Claude Kirchner's 'Super Circus' was televised from Chicago (and presented by Kellogg's,) and when it moved to New York in 1955 the ringmaster was changed to Jerry Colonna. His open eyes were almost as big as plates to us. He was naturally funny. Kirchner, a much stiffer man, moved to New York at the same time, and from then until 1962 he led the “Terrytoons' Circus,' another venue of wonderful cartoons for kids. I would imagine it was a tough job for an adult to emcee a cartoon show. You had to project enthusiasm and concern for cartoons and the characters on a regular basis. To paraphrase Roy Campanella: 'you have to have a little kid in you.' To paraphrase me: 'you have to have a lot of patience and chutzpah!'
We enjoyed Broderick Crawford in 'Highway Patrol' with his guttural '10-4.' That utterance became a regular sign off in the civilian world as well, whether for fun or in all seriousness. 'Yeah, Dad! '10-4' Dad!' Smack! 'Show your father more respect when you answer him!' Then in the 1970s, the handles and messages of the truckers and the CBers were all the rage. Lucy and Desi in 'I Love Lucy,' is a classic sitcom, especially when Fred and Ethel were at their best. Lucy's and Ethel's chocolate escapade was funny as all get out [we can't use h*e*l*l on this blog.] Just as the Lucy situations were predictable, they were very funny. 'Good clean fun.' as they say. And, we didn't have to understand Desi's Spanish to enjoy the proceedings. As with Old Lady Schumaci [a childhood nemesis and neighbor who spoke only Italian---discussed in another essay,] tone and arm movements are the universal language. Lucy's antics, usually aided and abetted by Ethel and Fred, included grape stomping, dancing, vaudeville skits, and embarrassing Rickie's guest stars.
Eve Arden and Richard Crenna in 'Our Miss Brooks' often exasperated their private school principal, Gale Gordon in the early fifties. Crenna in particular, as Walter Denton, was enough to drive anyone up a wall. Later, he was a bona fide movie star, including a stint in 'Rambo, First Blood.' John Daly's 'What's My Line?' ranged from silly to mundane to deep. 'I've Got A Secret' with Garry Moore and Durwood Kirby always seemed somewhat inane. Of course, you know that Kirby was reincarnated in the 1970s as Spiro Agnew. Richard Carlson thrilled us with his 'communist' adventures in 'I Led Three Lives.' The show was about an FBI double agent among the communist cells in America. Each week was a different story about his infiltration of the cells and (Herb) Philbrick's subsequent report---from a secret room in his basement---to the Feds. Who said the cold war era of the 1950s didn't affect regular television shows?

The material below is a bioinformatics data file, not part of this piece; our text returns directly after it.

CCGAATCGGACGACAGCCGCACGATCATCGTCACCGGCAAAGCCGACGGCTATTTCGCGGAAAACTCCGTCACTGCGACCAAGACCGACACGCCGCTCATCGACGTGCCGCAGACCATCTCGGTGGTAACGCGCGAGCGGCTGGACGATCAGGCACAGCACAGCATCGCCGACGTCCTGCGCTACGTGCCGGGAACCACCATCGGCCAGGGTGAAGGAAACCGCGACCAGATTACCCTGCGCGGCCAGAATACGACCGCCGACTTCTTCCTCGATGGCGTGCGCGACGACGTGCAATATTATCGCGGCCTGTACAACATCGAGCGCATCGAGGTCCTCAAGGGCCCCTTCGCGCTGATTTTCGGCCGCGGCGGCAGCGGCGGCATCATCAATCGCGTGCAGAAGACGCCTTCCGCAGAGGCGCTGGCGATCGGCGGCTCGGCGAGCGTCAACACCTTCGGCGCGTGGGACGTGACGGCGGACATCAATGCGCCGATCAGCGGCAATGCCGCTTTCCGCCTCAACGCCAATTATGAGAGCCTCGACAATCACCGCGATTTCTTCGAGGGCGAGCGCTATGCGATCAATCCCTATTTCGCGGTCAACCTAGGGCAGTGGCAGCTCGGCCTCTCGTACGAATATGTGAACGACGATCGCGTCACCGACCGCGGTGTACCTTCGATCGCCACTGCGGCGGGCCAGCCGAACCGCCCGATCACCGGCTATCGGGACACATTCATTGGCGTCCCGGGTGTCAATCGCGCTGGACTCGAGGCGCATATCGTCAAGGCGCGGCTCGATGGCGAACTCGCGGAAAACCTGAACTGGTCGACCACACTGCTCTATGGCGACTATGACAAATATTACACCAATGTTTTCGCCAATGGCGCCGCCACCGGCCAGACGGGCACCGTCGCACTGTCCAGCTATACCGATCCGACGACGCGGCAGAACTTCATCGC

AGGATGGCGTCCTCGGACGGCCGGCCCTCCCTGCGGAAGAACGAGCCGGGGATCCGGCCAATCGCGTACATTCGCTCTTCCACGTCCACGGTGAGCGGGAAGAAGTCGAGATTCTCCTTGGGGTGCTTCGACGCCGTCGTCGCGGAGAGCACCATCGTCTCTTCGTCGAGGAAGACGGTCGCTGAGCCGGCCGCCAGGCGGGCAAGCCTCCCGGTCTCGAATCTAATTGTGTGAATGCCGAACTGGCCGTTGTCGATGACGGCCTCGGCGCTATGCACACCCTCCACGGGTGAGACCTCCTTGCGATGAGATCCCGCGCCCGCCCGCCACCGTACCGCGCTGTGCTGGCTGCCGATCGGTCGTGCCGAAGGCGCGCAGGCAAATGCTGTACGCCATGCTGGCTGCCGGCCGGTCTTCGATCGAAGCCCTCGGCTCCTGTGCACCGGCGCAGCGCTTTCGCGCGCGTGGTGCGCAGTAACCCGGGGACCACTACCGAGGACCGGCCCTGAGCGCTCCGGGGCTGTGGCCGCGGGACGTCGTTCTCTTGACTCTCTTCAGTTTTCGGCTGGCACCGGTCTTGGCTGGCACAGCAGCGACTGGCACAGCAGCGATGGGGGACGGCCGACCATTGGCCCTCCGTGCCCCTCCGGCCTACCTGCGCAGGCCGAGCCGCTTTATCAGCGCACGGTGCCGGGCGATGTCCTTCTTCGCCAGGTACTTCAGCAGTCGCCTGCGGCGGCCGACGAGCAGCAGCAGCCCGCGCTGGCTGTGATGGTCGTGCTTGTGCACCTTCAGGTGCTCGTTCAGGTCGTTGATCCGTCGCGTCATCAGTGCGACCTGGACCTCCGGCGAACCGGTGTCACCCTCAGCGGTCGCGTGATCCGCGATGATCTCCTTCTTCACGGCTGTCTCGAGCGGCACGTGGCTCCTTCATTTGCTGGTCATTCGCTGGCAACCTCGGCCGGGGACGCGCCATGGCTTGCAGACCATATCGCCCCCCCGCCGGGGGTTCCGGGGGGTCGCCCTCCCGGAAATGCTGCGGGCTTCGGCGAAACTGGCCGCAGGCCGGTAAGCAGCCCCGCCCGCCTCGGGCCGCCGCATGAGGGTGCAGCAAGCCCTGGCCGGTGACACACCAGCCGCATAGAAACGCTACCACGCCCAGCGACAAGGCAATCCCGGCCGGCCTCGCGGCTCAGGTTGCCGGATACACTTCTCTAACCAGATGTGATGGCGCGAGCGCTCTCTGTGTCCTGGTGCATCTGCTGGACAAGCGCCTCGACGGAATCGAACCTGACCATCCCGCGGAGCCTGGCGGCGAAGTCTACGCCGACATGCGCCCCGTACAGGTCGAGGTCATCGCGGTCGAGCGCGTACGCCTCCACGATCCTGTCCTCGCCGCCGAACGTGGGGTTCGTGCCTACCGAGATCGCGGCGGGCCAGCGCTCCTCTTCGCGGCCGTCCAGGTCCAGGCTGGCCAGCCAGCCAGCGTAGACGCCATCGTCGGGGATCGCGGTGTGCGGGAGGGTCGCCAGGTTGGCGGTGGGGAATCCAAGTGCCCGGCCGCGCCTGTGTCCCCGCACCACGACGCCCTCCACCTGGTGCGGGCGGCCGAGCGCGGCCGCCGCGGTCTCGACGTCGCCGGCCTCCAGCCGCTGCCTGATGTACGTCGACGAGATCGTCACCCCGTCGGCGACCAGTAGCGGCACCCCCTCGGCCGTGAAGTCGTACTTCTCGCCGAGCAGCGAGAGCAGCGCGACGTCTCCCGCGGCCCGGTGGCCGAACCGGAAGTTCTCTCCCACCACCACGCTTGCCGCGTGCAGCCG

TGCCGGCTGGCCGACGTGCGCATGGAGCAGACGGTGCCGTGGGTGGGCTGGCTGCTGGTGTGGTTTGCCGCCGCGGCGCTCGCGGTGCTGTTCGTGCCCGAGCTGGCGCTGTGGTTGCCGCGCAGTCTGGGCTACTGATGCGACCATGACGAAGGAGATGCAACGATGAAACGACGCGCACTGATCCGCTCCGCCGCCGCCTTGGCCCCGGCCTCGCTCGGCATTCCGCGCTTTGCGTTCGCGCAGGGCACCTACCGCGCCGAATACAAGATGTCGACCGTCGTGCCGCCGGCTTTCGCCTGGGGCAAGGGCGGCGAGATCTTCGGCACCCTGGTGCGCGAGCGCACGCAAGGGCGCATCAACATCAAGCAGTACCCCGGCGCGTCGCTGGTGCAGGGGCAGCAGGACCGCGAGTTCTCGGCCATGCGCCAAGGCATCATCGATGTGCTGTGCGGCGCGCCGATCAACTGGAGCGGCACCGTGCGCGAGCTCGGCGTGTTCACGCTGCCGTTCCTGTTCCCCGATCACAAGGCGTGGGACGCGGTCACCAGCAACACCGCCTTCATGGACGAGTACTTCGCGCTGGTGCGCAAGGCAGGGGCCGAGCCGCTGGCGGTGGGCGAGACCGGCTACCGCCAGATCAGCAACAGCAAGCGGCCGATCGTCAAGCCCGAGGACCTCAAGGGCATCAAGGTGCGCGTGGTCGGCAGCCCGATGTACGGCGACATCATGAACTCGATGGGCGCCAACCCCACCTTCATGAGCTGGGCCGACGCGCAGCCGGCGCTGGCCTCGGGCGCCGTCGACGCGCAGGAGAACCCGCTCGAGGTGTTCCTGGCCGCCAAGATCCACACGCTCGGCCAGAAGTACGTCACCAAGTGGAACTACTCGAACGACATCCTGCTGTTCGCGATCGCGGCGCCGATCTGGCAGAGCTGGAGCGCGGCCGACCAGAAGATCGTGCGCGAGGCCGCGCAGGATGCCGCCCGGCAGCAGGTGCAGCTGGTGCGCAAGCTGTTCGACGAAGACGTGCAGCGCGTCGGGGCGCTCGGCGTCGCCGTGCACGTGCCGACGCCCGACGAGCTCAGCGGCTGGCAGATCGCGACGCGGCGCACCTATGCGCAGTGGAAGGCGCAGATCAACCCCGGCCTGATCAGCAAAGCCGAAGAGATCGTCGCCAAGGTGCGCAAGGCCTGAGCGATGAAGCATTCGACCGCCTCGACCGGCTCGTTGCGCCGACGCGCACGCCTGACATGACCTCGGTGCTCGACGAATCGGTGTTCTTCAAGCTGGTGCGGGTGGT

That TV show encouraged me to read the source book, 'I Led Three Lives' as well as 'You Can Trust the Communists [to do exactly what they say,'] 'The FBI Story,' and 'Masters of Deceit' by J. Edgar Hoover. At that point, I was ready to report for duty with the FBI or CIA at a moment's notice. I did join the boy scouts, and my two brothers were members of the Ground Observers' Corp.
A funny result of all this TV viewing is that later, when I saw their earlier movies, my mind saw these stars in their later TV guises. [Got that?] Thus Broderick Crawford would always be Dan Mathews of Highway Patrol, whether he played a governor, senator, or hitman; Lucy would always be Lucy Riccardo of I Love Lucy; Richard Carlson would always be a double agent; Richard Crenna would always be a wise-cracking Walter Denton; etc. 'Hey, there's Herb Philbrick! What's he doing in this movie?' 'How did that annoying Walter Denton get to be a General?'
Jackie Gleason's 'Honeymooners' was originally a skit on his 'Cavalcade of Stars' [on the Dumont Network, later moving to CBS.] The old Dumont system is said to be reincarnated in Fox. I don't know for sure. I remember the night Gleason broke a leg while running offstage on his variety show. He slid and tripped off stage and out of camera range during a Reggie Van Gleason skit. Of course, the show went on, though Jackie was missing. Most shows were live in those days, so accidents, bloopers, and other flubs were right in front of us. I enjoyed the 'Honeymooners' and probably saw most of the shows, many of which cannot be shown today because they weren't recorded. '…One of these days, Alice. Right in the kisser…' '…Baby, you're the greatest…' Ralph was a city employee and he was proud of it: '…I brive a dus…'
'Don Winslow of the Coast Guard' was an interesting show, though a stiff acting ensemble kept it in the unbelievable category. Winslow and his compatriots were always attired in formal, dress-white uniforms. I believed logically they should have been wearing khaki. White is a formal dress uniform and not a work uniform. [I was in the Navy years ago---but after this.] After all, Winslow and associates were working at the time, and it seemed to me that fighting in khaki would have been much easier---no shoulder boards, at least. Actually, I think the show was made up from a movie series, and the white uniforms probably made in more Navy/Coast Guard-like.
Richard Greene's 'Adventure's of Robin Hood' was a closely watched show. I enjoyed the weekly adventures through the fake TV forests of Sherwood of the twelfth century. '…Robin Hood, Robin Hood, riding through the glen…' Rufus Cruickshank, at 6' 5” made a marvelous stand-in as “Little John' for the injured Archie Duncan, and the Prince John of Donald Pleasance was admirably evil and creepy. Greene, at least, had an English accent. The voice of Pleasance was---well, pleasant. And it could fit any nationality easily,
Part 70,589.4 coming up. Stay tuned.